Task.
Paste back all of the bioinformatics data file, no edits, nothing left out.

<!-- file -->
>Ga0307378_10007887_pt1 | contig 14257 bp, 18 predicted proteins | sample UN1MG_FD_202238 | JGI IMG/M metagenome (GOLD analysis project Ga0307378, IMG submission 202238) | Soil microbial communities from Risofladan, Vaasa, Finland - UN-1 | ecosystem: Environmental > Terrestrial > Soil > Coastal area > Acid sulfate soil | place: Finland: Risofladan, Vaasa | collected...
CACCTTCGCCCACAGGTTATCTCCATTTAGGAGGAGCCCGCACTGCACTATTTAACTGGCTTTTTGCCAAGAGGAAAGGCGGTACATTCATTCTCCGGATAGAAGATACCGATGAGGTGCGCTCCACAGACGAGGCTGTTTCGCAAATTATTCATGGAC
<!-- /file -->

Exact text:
>Ga0307378_10007887_pt1 | contig 14257 bp, 18 predicted proteins | sample UN1MG_FD_202238 | JGI IMG/M metagenome (GOLD analysis project Ga0307378, IMG submission 202238) | Soil microbial communities from Risofladan, Vaasa, Finland - UN-1 | ecosystem: Environmental > Terrestrial > Soil > Coastal area > Acid sulfate soil | place: Finland: Risofladan, Vaasa | collected...
CACCTTCGCCCACAGGTTATCTCCATTTAGGAGGAGCCCGCACTGCACTATTTAACTGGCTTTTTGCCAAGAGGAAAGGCGGTACATTCATTCTCCGGATAGAAGATACCGATGAGGTGCGCTCCACAGACGAGGCTGTTTCGCAAATTATTCATGGAC